Silk is everyone’s favorite luxury fabric, and has been for over 5,000 years, thanks to a humble moth.
No one really knows how or when silk was invented. The story goes that Lei Zu, an empress of China around 6,000 years ago, accidentally dropped the cocoon of a silkworm into her cup of tea. She saw that the cocoon quickly turned into long, smooth strands and decided to try spinning the strands into thread, as you would.
If you don’t believe the legend, you’ll have to guess how on earth someone found out that a particular moth’s caterpillar, which eats only the leaves of the mulberry tree, makes a cocoon that produces fine fibers, and that these can be loosened in hot water and spun into silk. Someone in China had worked it out by around 3000 BC.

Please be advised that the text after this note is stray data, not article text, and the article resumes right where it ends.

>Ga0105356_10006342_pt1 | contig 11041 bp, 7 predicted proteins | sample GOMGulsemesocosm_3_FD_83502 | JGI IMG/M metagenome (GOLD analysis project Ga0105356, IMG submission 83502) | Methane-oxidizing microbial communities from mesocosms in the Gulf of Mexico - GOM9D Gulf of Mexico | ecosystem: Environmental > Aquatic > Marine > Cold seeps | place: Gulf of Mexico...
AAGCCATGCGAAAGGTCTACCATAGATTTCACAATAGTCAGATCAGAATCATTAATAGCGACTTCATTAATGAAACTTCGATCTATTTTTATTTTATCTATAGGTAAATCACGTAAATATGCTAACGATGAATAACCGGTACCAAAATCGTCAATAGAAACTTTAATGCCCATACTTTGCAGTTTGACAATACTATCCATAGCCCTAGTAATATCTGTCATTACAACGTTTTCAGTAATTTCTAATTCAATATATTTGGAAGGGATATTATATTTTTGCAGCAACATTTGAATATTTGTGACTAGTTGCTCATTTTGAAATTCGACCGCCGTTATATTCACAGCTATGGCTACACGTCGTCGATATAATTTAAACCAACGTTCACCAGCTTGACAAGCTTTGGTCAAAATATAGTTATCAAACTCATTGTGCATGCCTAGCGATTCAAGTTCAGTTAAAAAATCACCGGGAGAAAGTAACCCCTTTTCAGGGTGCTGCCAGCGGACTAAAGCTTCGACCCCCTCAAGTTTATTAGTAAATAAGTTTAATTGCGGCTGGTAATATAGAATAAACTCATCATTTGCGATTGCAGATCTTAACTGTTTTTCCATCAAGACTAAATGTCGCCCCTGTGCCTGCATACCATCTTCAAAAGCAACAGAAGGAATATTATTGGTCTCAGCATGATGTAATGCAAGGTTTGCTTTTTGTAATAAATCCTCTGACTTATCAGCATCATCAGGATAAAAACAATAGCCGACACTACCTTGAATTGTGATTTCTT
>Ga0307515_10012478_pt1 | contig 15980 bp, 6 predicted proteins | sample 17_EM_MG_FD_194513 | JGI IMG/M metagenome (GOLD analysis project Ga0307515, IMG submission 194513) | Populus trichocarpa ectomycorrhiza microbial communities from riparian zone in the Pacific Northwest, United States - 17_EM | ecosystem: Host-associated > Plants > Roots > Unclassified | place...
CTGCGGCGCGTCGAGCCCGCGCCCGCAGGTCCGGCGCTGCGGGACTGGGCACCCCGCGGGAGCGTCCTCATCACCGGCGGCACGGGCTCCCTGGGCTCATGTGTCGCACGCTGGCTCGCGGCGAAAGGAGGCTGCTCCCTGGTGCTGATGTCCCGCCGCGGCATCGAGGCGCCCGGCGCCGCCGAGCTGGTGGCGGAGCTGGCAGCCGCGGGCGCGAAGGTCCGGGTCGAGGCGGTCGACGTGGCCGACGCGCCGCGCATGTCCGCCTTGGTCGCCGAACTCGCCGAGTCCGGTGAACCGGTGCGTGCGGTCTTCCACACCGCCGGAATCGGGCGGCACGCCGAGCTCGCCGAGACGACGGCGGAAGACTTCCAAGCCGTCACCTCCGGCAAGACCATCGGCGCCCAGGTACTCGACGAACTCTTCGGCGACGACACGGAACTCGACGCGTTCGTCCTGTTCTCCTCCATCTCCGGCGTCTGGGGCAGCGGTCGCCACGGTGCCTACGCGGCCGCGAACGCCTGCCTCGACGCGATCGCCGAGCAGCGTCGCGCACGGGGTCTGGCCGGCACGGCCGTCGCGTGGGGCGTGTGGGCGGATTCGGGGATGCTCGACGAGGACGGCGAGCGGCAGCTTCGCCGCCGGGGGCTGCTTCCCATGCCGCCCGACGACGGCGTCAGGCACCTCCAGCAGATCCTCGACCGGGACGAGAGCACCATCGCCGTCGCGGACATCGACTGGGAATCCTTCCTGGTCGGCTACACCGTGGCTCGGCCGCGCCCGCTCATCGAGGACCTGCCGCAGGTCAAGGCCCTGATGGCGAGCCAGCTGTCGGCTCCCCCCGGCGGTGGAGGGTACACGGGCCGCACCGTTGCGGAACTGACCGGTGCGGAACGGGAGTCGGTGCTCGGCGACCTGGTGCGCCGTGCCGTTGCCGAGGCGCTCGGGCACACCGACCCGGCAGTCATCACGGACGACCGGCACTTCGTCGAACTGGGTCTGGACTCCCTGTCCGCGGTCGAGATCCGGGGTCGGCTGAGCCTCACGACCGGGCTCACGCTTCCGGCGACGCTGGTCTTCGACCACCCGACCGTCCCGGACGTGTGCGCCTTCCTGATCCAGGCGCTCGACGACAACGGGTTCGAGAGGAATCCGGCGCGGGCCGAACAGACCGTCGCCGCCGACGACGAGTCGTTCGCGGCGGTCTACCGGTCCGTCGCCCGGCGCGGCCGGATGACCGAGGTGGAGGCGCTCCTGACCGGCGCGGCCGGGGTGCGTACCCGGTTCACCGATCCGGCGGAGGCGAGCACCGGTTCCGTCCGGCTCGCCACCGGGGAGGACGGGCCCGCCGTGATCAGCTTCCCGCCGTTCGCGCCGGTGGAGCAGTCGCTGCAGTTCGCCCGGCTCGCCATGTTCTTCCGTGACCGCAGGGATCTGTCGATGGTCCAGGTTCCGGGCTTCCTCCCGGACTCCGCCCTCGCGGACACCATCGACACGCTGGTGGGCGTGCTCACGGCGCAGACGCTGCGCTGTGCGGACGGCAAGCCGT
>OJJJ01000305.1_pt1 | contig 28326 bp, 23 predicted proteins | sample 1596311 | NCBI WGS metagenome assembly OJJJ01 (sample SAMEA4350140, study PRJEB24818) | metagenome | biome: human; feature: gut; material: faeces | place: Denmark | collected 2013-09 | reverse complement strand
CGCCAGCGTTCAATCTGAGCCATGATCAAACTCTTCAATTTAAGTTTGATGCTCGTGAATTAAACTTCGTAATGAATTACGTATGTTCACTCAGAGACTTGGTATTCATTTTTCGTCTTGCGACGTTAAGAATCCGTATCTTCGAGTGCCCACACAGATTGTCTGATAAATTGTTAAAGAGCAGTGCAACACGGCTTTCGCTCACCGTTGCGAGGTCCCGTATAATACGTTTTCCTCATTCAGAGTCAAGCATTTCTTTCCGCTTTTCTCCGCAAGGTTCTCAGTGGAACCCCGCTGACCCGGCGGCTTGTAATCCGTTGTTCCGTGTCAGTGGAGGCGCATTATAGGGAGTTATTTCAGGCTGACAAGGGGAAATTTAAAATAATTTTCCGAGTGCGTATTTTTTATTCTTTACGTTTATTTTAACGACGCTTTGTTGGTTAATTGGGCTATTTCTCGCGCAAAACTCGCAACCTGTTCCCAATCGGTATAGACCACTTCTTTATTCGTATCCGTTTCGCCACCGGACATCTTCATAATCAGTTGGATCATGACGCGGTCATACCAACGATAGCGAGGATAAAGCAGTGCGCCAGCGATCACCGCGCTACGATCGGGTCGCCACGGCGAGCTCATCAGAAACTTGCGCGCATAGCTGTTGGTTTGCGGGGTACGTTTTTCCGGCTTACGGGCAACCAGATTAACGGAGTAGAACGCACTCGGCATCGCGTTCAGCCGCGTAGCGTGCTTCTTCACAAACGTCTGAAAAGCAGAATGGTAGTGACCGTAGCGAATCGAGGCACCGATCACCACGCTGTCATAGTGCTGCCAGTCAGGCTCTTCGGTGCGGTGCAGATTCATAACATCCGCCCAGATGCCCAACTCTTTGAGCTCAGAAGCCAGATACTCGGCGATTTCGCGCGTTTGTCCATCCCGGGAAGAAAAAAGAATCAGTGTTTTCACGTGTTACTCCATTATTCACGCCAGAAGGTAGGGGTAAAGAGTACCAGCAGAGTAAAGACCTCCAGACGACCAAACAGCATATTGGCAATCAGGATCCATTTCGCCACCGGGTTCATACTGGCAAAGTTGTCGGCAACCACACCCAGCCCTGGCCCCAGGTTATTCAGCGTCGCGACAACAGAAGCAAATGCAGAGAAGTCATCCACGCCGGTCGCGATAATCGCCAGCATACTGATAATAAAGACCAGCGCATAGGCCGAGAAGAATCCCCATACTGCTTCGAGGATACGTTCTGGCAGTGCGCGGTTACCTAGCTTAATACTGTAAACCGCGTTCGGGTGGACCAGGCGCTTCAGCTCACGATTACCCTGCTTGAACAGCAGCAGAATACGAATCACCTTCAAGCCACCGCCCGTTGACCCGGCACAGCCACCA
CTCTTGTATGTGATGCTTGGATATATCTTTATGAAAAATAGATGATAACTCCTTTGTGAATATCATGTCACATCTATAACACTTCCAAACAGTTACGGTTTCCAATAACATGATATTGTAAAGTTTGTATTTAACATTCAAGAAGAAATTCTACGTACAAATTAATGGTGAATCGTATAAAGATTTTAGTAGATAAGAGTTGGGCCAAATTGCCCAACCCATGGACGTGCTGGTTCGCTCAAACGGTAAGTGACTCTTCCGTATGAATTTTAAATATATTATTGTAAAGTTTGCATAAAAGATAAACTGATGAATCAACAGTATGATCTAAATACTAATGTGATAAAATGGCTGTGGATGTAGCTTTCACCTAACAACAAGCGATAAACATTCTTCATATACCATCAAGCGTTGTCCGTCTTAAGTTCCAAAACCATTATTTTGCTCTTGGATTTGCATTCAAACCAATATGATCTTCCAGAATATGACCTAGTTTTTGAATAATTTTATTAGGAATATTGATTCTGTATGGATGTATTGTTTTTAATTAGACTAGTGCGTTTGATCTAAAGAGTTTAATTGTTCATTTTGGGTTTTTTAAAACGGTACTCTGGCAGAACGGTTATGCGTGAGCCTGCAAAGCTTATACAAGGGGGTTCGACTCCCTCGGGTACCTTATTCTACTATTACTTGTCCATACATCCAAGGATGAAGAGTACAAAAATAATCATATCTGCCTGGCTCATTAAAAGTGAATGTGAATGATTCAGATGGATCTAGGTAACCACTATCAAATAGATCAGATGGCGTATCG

The Chinese kept the strange secret of silk-making for centuries, though silk was being exported from China by around 1000 BC. The ancient Romans paid high prices for silk, which they thought grew on trees.
In the 1st century BC, the Chinese silk trade followed an established route, the silk road, all the way from China to the Mediterranean, with a second silk road going south to India. Around 200 BC, the silk secret was out: people found out about it in Korea and gradually the secret spread to the rest of the world.
When it was first invented, the Chinese Emperor and his family were the only ones allowed to wear silk. Similarly, the Roman Emperor Tiberius tried to ban it, but it was just too popular. Silk was so valuable that for a while it was used as currency in China.
Although silkworms aren’t actually worms, we shouldn’t overlook how important the lowly worm is, in spite of looking completely useless.